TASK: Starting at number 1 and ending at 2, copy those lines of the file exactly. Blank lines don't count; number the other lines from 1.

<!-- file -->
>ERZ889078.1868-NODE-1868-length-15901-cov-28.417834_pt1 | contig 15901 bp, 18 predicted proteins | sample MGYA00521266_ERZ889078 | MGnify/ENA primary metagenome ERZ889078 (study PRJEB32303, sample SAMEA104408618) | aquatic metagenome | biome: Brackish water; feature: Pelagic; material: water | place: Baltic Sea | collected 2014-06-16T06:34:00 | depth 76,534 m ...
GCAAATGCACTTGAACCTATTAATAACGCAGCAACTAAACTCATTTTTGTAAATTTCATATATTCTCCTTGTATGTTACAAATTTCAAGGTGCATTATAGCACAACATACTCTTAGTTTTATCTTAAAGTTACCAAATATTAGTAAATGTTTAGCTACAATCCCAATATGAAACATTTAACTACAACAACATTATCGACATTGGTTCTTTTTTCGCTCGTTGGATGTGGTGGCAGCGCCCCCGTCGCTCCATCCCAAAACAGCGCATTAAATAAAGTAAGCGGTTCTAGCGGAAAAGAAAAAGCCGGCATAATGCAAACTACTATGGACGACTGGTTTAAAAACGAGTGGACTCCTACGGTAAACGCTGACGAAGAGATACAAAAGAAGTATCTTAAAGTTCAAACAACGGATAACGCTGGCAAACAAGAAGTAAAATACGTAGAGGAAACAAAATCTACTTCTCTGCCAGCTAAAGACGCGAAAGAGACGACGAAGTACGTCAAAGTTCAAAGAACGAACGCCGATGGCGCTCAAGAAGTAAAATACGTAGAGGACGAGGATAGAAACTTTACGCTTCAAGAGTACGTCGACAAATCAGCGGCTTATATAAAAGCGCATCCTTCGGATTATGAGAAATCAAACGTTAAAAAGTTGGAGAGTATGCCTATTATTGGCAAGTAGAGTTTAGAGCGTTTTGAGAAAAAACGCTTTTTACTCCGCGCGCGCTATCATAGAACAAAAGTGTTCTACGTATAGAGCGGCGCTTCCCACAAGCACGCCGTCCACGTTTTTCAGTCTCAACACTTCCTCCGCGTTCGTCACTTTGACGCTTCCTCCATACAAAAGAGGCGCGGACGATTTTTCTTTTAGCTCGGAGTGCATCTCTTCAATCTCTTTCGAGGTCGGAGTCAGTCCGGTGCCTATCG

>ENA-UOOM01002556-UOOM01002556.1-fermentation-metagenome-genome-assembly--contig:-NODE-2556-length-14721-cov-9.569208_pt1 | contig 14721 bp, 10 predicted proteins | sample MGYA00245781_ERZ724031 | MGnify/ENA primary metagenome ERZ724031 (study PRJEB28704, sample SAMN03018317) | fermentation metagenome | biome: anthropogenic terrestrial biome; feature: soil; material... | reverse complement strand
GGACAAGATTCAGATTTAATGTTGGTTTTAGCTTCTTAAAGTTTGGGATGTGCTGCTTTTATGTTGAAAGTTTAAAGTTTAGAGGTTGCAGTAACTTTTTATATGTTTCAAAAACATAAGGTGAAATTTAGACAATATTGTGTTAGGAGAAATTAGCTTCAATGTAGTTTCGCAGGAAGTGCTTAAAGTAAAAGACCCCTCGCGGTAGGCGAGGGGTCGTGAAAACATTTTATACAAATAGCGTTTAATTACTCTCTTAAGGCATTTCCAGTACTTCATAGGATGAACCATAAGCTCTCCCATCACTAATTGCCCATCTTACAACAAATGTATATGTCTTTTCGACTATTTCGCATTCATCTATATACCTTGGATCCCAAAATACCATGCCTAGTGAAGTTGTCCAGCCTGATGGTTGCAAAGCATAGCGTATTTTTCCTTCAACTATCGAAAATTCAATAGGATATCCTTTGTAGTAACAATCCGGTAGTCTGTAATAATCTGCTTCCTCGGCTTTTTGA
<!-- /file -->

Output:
>ERZ889078.1868-NODE-1868-length-15901-cov-28.417834_pt1 | contig 15901 bp, 18 predicted proteins | sample MGYA00521266_ERZ889078 | MGnify/ENA primary metagenome ERZ889078 (study PRJEB32303, sample SAMEA104408618) | aquatic metagenome | biome: Brackish water; feature: Pelagic; material: water | place: Baltic Sea | collected 2014-06-16T06:34:00 | depth 76,534 m ...
GCAAATGCACTTGAACCTATTAATAACGCAGCAACTAAACTCATTTTTGTAAATTTCATATATTCTCCTTGTATGTTACAAATTTCAAGGTGCATTATAGCACAACATACTCTTAGTTTTATCTTAAAGTTACCAAATATTAGTAAATGTTTAGCTACAATCCCAATATGAAACATTTAACTACAACAACATTATCGACATTGGTTCTTTTTTCGCTCGTTGGATGTGGTGGCAGCGCCCCCGTCGCTCCATCCCAAAACAGCGCATTAAATAAAGTAAGCGGTTCTAGCGGAAAAGAAAAAGCCGGCATAATGCAAACTACTATGGACGACTGGTTTAAAAACGAGTGGACTCCTACGGTAAACGCTGACGAAGAGATACAAAAGAAGTATCTTAAAGTTCAAACAACGGATAACGCTGGCAAACAAGAAGTAAAATACGTAGAGGAAACAAAATCTACTTCTCTGCCAGCTAAAGACGCGAAAGAGACGACGAAGTACGTCAAAGTTCAAAGAACGAACGCCGATGGCGCTCAAGAAGTAAAATACGTAGAGGACGAGGATAGAAACTTTACGCTTCAAGAGTACGTCGACAAATCAGCGGCTTATATAAAAGCGCATCCTTCGGATTATGAGAAATCAAACGTTAAAAAGTTGGAGAGTATGCCTATTATTGGCAAGTAGAGTTTAGAGCGTTTTGAGAAAAAACGCTTTTTACTCCGCGCGCGCTATCATAGAACAAAAGTGTTCTACGTATAGAGCGGCGCTTCCCACAAGCACGCCGTCCACGTTTTTCAGTCTCAACACTTCCTCCGCGTTCGTCACTTTGACGCTTCCTCCATACAAAAGAGGCGCGGACGATTTTTCTTTTAGCTCGGAGTGCATCTCTTCAATCTCTTTCGAGGTCGGAGTCAGTCCGGTGCCTATCG